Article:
I still remember it like it was yesterday. I was about 14 years old when I experienced my first earthquake. It happened in Montreal, QC, an unlikely place, and it lasted just a few seconds. But that feeling that everything around you is shifting right before your eyes is unforgettable.
The same type of thing is happening as it relates to the church and the shifting culture around us. We've read about it, we've studied it, but now we are feeling it. Things are moving and changing, and yet where things will land when the shaking is over isn't quite clear yet.
I planted a church in Quebec which launched last fall and as I continue to serve as Lead Pastor, I wonder what it means to lead, teach, and pray in these changing times. The context of Quebec is a beautiful, messy place where, I believe, the future will start to appear. The same way muscles only grow in tension, my present milieu is ripe for new conversations concerning religious diversity, and opening up neo-secular spaces where people can listen to differing perspectives about faith and what it means to be human. Whether the church will have something meaningful to add to this conversation is still unclear. For too long, judgmental or authoritarian types of cultures have shaped Christian communities of faith that now find themselves in an unprecedented crisis. Sure, the church has always struggled to connect with a changing culture, but something much more complex is before us.
The future church landscape will require revisiting our leadership paradigms if we care about flourishing congregations. In fact, my experience in Quebec's secular and hyper-spiritual context continues to reveal that “flourishing” must entail both a vibrant and inspiring way of life that causes interest and intrigue. This way of life is formed by a renewed eschatology grounded in Scripture: new wineskins kind of stuff!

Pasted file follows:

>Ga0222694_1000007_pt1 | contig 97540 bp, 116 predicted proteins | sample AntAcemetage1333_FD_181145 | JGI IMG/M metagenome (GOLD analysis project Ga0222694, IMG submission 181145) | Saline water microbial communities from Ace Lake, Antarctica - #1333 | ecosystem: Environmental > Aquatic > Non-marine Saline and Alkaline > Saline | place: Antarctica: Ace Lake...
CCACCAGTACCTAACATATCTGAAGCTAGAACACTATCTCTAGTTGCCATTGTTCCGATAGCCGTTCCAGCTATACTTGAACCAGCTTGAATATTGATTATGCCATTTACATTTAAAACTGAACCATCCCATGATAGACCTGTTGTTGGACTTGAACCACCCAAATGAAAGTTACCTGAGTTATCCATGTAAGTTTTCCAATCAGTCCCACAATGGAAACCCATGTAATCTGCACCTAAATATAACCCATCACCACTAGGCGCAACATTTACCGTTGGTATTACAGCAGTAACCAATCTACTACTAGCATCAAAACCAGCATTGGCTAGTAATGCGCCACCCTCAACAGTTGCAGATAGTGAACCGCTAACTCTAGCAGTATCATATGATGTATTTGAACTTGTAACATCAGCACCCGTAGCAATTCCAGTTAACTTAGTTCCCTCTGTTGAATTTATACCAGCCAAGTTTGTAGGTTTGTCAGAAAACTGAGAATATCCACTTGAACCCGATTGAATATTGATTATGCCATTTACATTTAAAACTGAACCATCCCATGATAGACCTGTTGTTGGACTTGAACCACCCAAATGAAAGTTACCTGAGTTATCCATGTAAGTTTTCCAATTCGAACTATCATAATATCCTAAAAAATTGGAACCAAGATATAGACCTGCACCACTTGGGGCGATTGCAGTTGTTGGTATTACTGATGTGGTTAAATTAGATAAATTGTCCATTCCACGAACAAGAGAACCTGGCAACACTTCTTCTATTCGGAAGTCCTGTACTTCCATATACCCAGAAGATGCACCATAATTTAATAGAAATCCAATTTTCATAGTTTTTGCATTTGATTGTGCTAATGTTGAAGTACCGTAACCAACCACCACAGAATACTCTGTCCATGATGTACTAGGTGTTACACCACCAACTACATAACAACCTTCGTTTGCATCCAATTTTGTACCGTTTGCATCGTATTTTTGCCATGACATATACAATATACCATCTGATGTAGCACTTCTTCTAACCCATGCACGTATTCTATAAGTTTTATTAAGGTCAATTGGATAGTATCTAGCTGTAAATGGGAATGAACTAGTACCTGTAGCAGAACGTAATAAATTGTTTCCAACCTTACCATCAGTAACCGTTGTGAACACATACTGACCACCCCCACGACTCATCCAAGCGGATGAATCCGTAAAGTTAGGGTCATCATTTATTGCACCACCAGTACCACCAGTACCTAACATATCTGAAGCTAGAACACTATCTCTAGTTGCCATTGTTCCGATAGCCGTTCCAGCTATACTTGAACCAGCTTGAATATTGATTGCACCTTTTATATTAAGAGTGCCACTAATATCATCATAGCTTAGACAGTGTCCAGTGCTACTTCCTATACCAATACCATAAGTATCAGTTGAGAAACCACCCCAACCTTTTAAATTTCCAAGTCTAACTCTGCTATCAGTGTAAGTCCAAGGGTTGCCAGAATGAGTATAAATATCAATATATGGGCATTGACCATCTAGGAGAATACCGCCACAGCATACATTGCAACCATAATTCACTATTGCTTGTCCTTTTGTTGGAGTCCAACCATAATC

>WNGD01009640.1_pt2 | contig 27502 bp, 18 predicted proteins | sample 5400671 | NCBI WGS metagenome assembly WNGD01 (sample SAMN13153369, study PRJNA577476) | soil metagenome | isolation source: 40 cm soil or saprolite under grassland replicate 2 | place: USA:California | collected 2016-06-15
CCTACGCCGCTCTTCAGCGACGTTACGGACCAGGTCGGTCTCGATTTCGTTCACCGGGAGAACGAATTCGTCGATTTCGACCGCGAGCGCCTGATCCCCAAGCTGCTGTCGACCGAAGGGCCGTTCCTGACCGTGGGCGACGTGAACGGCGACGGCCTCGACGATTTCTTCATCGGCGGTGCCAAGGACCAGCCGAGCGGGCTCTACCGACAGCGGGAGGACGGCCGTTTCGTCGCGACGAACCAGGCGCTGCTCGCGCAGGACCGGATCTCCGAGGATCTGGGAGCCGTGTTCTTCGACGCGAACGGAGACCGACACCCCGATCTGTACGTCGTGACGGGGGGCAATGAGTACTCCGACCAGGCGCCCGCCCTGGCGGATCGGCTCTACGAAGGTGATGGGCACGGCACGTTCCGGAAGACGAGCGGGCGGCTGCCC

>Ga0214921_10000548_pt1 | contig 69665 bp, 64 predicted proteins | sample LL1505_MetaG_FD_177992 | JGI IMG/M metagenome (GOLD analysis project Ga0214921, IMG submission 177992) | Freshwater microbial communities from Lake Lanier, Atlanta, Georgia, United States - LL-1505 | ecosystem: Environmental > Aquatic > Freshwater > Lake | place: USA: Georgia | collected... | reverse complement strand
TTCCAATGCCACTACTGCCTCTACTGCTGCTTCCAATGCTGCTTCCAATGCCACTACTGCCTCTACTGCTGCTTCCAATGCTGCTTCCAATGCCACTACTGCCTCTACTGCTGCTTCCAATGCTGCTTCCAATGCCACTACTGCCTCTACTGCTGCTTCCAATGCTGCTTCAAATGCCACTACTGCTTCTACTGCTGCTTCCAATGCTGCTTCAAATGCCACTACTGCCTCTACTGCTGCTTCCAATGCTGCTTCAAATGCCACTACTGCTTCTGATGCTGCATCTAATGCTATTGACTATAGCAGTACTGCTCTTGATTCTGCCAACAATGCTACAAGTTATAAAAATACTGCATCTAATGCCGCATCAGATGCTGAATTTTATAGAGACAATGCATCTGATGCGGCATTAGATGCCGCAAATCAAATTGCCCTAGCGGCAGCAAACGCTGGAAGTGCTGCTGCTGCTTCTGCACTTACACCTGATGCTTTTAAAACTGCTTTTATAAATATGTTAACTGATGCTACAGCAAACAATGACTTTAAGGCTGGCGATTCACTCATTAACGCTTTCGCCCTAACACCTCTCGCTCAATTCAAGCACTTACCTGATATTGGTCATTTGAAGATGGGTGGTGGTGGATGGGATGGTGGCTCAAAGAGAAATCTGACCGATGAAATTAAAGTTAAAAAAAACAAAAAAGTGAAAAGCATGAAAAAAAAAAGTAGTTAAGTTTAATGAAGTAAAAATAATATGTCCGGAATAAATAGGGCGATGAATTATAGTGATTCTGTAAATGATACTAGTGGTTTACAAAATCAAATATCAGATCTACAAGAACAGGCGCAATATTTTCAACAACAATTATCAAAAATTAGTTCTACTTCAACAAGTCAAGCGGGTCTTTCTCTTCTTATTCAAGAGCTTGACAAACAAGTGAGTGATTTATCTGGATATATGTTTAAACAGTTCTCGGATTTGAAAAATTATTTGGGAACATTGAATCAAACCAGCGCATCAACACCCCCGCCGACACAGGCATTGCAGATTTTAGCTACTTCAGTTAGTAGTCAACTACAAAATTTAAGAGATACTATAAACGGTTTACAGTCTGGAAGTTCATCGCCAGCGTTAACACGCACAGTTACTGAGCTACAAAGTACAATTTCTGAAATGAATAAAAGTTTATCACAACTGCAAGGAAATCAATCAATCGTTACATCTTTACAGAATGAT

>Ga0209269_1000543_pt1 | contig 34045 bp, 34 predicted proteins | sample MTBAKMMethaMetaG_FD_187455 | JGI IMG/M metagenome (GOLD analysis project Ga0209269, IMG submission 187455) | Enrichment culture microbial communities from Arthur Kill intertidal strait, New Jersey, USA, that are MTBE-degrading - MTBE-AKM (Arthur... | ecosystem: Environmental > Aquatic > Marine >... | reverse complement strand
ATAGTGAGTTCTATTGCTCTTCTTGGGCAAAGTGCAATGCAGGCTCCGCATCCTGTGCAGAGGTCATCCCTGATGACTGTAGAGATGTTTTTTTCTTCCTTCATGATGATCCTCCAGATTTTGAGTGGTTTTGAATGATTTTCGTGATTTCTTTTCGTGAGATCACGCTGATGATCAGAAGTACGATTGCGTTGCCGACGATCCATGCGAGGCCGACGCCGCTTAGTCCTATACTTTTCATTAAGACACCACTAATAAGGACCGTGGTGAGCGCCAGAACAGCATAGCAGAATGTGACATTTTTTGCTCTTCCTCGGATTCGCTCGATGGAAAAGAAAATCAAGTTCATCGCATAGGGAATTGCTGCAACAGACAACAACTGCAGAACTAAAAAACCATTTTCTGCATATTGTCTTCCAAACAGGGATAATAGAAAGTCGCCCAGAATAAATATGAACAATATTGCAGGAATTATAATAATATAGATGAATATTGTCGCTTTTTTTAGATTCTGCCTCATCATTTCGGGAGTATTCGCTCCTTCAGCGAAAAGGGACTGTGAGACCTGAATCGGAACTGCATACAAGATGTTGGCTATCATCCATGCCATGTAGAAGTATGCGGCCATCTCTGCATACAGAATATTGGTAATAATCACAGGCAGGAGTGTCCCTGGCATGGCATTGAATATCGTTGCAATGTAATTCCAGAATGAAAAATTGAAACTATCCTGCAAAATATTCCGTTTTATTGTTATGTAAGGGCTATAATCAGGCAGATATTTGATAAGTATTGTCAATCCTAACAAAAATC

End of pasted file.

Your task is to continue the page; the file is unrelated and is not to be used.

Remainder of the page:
Novelist Robertson Davies wrote, "The world is full of people whose notion of a satisfactory future is, in fact, a return to an idealized past." For many leaders, the pressure in these changing times is encapsulated in this quote. If flourishing comes to mean looking back to a time in the distant past so as to minimize or avoid challenges, such challenges will only increase.
Having said that, flourishing cannot mean ignoring the past. The Christian faith is a historical one anchored in years of theological reflection and faithful obedience and this must not be lost. Yet, when the past becomes a type of idol, the essential path for flourishing communities is at stake.
For that reason, it cannot be overstated that today’s leaders must give clarity to what the future of flourishing churches will look like and help people to embrace the tension that will allow us to move towards that future. Without this we will be left with differing definitions of flourishing and an unbelieving world wondering when we'll get our act together.
Rev. Domenic Ruso, PhD
Founder and Lead Pastor of The One Eighty Church